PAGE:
Section 13 of the National University Act, 1976 (Act 10/76) provides that the Council is the supreme governing body of the University with entire management fn^ control, including the power to appoint and dismiss academic and other employees. The University's Statute 28 Section 13 reads as follows.
Subject to Section 13(a) (sic) of the Act, where in the opinion of the Council there has oeen good and sufficient cause, the Council shall have power to dismiss a member of staff, or to terminate his employment with or without notice, provided that he shall have the right to appeal in person and state his case before the Council, giving ground for the appeal
The section of the Act referred to above should be "section 13(2)(a)". The applicant did not follow the procedure set out in that he did not appeal to the Council against his dismissal but came straight to this Court. Mr Mphalane submitted that it would have been a futile exercise to ask the Council to reconsider its decision, on the grounds that it was in any case an example of the maxim nemo ludex in sua causa. I am inclined to agree since the Council decided on the punishment and therefore was more unlikely to reverse that decision on hearing an appeal against it. However, that is by the way as it is not a matter to be decided in this present case, since it did not happen that way, but I do recommend that if and when the respondent considers making the necessary amendments to its regulations, this should be borne in mind and a better arrangement made.
Perhaps the respondent could consider up-grading the Discipline Committee to give it the power of dismissal thus leaving an appeal against dismissal to come before the Council which has not then been involved in deciding the punishment originally. It would thus be more in line with the general concept of natural justice and it would certainly look better. That is important too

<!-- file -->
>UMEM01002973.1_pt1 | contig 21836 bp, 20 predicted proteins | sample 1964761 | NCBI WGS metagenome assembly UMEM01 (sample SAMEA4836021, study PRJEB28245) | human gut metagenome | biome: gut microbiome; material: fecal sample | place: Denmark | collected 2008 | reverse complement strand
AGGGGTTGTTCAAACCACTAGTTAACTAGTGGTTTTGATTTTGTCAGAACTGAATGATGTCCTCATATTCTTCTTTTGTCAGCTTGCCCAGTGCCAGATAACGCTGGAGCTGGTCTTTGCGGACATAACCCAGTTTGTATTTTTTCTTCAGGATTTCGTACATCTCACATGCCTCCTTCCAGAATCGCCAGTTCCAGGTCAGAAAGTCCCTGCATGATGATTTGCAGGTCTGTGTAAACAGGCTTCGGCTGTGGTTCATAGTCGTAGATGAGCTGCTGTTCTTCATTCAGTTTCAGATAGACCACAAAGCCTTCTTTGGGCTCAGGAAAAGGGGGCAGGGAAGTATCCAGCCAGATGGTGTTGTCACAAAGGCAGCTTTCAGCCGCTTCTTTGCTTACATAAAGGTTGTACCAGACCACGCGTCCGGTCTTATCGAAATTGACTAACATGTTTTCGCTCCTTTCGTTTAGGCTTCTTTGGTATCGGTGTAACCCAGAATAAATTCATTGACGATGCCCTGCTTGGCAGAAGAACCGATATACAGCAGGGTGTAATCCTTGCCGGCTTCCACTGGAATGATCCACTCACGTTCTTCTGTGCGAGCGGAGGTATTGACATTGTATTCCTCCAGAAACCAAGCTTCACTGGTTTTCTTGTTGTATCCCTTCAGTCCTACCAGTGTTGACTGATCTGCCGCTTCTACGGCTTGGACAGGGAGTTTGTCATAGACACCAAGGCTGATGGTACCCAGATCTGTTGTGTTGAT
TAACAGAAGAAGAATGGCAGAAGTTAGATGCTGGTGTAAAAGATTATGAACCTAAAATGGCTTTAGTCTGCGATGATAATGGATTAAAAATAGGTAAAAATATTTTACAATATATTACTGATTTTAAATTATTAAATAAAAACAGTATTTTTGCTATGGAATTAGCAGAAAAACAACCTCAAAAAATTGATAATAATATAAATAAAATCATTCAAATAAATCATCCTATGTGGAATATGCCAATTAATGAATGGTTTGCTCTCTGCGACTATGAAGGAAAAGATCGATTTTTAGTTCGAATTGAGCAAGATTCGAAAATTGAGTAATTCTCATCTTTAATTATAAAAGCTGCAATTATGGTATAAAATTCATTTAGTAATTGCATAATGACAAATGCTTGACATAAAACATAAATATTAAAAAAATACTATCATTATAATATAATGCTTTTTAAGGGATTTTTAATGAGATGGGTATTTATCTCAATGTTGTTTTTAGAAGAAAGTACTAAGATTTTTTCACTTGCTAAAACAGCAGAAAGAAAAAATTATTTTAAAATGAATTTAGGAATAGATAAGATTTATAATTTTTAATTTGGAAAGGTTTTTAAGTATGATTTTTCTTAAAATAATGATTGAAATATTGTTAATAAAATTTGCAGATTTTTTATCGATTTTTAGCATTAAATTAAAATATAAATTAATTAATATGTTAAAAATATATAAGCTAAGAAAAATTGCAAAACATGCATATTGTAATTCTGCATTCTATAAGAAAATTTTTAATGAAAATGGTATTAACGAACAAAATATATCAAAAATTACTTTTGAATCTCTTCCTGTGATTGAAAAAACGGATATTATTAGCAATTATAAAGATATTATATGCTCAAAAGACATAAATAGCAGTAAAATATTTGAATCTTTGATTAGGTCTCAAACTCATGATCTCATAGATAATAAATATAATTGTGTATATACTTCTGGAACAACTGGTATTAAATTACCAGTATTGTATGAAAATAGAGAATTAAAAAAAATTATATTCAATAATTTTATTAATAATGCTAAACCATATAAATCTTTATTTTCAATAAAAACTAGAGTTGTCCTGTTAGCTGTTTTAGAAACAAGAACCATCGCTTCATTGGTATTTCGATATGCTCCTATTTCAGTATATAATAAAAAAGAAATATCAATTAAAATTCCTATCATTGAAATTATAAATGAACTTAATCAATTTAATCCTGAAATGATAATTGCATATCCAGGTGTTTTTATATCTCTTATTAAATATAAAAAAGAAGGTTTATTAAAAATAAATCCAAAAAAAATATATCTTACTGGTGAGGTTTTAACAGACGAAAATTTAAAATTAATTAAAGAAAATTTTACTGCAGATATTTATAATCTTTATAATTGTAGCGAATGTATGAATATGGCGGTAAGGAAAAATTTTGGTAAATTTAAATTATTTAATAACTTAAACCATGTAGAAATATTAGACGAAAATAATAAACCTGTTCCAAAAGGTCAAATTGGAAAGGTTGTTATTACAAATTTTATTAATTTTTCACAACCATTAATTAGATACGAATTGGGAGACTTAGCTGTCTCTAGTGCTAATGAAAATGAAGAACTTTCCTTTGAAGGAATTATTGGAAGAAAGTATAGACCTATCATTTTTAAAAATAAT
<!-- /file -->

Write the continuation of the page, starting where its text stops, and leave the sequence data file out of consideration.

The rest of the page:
The respondent might then also consider making it a specific requirement for a dismissed staff member to exercise his right of appeal to the council before coming to Court At the moment, the way in which 28 13 is worded merely gives that person the right to appeal and state his case to the Council but if, as the present applicant did, he choses not to do so because of the way things stand at the moment, it cannot be said then that he was wrong to come to this Court instead
I would be very reluctant to hold that the applicant should first have exhausted his internal remedies at the University before coming to Court while the Council still retains the power to sit on appeal against its own decisions
As I said earlier, the usual and proper remedy in cases of unlawful dismissal is an action for damages. Reinstatement is very rarely granted and it is a matter for the Court's discretion. In Ridge v Baldwin (1963) 2 All E R 66, in the House of Lords, Lord Reid said
" The law governing master and servant is not in doubt There cannot be specific performance of a contract of service and the master can terminate the contract with his servant at any time and for any reason or for none. But if he does so in a manner not warranted by the contract he must pay damages for breach of contract."
Clearly it would be wrong for the courts to try to force on to an employer a person whom he does not wish to employ. An exception to the general rule is where there
are statutory restrictions as to the actual grounds on which the employer can dismiss a member of staff, such as in the civil service (see Moliea v Ncholu & Anor. (1971-73) LLR 14). But in such cases the restrictions will not prevent dismissal for proven dishonesty or neglect of duty.
Mr Mphalane agreed that the Council had full power to dismiss members of the staff, and his line of attack was directed at the intermediate proceedings to reach that stage in the particular case of the applicant. He submitted that, "immediately after the commission of inquiry had made its findings, the Council should then have exercised its powers by dismissing the applicant outright." Just how that would have helped the applicant I do not know, since he would have ended up in the same position as now and the Council would have had an even greater say in deciding his guilt.